Friday, August 12, 2016
Indigenous American Women by Alfred Jacob Miller (1810-1874) - Indian Courtship
Alfred Jacob Miller (American artist, 1810-1874) Indian Courtship
"The North American Indian carries his wonderful stoicism into every transaction of his life,- even the tender subject of selecting a helpmate does not disturb his tranquility - neither is he affected with the slightest romance in regard to the subject. He brings his presents and casts them at the feet of his bronzed favorite, ostensibly for her; but intended for the optics of the father,- these consist of cloths of brilliant colors, beaver skins, beads, trinkets &c." A.J. Miller, extracted from "The West of Alfred Jacob Miller" (1837).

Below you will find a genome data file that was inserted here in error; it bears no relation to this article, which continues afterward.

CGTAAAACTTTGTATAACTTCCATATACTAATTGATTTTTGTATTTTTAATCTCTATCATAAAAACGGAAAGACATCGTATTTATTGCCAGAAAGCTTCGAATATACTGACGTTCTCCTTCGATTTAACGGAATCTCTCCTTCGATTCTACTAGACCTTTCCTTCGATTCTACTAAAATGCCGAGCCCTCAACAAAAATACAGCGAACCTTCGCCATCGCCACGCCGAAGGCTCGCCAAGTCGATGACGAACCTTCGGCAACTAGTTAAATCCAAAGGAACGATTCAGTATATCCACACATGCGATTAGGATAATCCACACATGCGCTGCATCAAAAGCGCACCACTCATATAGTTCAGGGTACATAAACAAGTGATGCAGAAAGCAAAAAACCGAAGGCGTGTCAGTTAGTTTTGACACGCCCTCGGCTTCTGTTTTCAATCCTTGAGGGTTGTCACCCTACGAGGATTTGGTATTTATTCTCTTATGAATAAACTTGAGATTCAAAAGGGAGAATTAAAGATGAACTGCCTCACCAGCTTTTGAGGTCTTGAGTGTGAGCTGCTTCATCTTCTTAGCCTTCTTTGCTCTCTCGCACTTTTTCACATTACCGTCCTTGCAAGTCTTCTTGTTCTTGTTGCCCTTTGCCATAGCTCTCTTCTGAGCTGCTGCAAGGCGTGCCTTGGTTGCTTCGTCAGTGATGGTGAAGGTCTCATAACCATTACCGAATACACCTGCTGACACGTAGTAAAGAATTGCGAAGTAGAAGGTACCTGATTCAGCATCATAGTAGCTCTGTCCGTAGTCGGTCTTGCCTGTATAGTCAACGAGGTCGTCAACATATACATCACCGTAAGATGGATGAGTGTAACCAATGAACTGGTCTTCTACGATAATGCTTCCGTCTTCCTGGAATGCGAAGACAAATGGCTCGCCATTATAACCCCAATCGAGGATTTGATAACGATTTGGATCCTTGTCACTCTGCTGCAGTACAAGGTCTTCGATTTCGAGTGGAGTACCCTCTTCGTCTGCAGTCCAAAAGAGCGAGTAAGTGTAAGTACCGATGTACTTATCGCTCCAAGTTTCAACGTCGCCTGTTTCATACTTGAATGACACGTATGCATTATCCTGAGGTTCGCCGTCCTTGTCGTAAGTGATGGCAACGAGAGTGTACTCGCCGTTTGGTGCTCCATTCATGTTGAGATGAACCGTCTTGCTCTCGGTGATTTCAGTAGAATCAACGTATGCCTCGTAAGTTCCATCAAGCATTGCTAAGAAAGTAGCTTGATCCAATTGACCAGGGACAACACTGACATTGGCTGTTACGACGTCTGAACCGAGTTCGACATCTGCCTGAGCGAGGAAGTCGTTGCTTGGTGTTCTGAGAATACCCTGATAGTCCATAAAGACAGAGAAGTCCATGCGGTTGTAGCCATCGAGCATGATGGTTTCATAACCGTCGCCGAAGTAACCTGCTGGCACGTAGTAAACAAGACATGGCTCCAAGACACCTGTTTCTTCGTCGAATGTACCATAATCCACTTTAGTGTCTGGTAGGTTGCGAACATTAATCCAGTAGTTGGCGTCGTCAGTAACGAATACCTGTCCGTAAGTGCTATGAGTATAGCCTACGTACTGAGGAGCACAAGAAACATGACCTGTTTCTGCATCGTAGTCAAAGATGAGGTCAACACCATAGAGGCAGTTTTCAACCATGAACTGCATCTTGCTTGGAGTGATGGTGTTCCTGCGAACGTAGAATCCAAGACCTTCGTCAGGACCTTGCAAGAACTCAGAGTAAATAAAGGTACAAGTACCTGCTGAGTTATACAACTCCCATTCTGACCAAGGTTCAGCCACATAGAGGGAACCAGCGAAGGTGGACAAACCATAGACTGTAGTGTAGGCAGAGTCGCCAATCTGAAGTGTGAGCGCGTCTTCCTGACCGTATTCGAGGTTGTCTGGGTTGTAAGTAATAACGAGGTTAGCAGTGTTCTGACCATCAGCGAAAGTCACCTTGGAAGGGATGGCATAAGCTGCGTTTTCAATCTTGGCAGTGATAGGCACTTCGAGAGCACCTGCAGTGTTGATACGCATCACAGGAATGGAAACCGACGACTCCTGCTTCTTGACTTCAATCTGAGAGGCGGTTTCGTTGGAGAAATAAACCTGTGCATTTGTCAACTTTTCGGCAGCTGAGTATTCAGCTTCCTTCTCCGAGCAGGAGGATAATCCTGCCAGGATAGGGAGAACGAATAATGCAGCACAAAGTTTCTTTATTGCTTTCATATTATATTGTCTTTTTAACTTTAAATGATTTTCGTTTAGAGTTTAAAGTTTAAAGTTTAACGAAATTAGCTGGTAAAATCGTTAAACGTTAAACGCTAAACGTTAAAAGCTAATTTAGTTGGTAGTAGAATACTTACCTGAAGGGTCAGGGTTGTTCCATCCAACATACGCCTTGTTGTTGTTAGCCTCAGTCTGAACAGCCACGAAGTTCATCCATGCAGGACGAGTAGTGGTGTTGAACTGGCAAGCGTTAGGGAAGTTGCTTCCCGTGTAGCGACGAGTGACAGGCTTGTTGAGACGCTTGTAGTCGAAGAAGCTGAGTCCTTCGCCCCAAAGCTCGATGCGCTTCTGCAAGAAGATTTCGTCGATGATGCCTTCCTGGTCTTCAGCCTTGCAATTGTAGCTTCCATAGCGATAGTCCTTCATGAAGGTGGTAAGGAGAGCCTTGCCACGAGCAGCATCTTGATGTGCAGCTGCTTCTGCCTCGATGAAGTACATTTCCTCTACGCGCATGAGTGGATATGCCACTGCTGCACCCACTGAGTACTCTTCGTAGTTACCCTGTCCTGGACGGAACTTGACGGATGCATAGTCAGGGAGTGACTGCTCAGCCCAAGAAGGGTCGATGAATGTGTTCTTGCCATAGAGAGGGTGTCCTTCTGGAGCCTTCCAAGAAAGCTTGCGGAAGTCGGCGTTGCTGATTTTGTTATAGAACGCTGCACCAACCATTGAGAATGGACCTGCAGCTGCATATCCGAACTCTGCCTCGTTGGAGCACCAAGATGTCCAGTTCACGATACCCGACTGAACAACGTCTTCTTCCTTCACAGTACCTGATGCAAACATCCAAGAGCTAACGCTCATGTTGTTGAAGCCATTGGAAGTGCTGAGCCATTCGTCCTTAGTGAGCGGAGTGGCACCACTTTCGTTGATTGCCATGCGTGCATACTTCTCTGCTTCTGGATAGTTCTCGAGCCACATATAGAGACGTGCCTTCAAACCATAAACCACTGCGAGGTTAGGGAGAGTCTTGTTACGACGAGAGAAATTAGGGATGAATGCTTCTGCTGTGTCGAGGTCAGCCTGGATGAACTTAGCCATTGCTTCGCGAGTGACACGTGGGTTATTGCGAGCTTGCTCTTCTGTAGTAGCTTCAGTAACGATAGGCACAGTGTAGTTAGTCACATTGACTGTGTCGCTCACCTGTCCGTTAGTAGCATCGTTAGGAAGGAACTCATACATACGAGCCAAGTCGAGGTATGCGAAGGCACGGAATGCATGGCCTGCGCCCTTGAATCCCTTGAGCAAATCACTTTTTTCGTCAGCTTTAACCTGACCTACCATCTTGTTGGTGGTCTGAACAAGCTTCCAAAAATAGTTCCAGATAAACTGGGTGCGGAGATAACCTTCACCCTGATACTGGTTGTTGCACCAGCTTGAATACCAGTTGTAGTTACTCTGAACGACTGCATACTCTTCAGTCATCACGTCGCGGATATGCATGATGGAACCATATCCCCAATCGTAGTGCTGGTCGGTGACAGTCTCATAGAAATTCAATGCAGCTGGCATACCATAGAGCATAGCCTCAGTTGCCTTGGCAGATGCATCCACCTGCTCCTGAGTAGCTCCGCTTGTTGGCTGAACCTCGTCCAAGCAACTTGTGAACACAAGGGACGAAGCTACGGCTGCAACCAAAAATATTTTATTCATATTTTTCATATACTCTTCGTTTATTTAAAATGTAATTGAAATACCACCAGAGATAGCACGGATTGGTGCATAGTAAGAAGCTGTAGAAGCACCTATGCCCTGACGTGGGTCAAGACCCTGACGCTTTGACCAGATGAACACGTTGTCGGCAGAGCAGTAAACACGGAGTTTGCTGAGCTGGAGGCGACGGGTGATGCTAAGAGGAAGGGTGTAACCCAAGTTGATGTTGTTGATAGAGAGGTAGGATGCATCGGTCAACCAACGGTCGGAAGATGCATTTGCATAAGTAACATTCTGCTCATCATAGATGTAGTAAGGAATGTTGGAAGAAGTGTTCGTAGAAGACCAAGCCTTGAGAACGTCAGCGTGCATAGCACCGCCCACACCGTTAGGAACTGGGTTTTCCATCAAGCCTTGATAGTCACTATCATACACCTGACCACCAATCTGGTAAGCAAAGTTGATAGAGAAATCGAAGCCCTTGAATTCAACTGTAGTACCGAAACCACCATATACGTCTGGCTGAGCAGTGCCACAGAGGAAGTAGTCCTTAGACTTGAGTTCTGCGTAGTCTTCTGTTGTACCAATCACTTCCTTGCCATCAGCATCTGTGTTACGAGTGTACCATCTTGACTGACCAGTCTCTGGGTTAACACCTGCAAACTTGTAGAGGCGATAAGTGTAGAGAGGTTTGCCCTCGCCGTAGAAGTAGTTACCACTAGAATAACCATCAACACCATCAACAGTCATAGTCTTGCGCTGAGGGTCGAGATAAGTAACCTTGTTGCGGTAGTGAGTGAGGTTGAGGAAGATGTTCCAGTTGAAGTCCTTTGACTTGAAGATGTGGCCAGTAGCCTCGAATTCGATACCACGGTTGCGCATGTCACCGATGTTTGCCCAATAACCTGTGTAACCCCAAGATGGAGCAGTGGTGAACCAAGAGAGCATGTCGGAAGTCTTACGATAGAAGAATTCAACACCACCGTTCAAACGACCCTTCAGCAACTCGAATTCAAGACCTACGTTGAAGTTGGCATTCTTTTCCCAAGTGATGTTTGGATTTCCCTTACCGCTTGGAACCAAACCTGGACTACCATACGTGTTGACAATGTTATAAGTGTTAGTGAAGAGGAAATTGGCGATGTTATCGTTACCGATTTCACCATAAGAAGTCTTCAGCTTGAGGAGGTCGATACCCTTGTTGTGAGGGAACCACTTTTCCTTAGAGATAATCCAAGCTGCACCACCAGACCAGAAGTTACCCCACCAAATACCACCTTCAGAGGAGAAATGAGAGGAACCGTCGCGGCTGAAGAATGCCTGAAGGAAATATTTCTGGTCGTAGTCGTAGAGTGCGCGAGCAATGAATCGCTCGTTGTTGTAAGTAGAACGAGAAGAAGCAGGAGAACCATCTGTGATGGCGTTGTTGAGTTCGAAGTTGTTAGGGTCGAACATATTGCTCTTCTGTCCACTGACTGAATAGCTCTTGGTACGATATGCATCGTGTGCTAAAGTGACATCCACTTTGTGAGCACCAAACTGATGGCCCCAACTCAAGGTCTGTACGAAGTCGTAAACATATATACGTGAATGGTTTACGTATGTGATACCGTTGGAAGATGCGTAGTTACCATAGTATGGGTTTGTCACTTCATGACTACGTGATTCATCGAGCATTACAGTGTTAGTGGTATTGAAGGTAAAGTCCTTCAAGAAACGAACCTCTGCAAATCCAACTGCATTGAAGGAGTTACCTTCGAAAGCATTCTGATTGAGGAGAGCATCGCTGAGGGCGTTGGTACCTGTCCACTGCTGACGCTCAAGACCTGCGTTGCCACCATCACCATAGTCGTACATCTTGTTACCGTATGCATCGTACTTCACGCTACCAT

In July of 1858, Baltimore art collector William T. Walters commissioned 200 watercolors at $12 apiece from Baltimore-born artist Alfred Jacob Miller. These paintings were each accompanied by a descriptive text written by the artist, & were delivered in installments over the next 21 months & ultimately bound in 3 albums. These albums included the field-sketches drawn during Miller's 1837 expedition to the annual fur-trader's rendezvous in the Green River Valley (now western Wyoming). These watercolors offer a unique record of the the lives of those involved in the closing years of the western fur trade & a look at the artist's opinions of both women & Native Americans. The Walters Art Museum, Baltimore, Maryland.